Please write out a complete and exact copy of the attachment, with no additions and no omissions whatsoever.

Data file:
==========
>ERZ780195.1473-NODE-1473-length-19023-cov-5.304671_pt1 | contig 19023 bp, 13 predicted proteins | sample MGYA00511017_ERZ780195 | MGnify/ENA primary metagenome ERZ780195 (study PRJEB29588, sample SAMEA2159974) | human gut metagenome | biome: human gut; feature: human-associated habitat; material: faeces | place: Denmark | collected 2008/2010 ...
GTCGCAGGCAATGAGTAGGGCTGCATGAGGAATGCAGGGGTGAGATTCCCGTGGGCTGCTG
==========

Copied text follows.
>ERZ780195.1473-NODE-1473-length-19023-cov-5.304671_pt1 | contig 19023 bp, 13 predicted proteins | sample MGYA00511017_ERZ780195 | MGnify/ENA primary metagenome ERZ780195 (study PRJEB29588, sample SAMEA2159974) | human gut metagenome | biome: human gut; feature: human-associated habitat; material: faeces | place: Denmark | collected 2008/2010 ...
GTCGCAGGCAATGAGTAGGGCTGCATGAGGAATGCAGGGGTGAGATTCCCGTGGGCTGCTG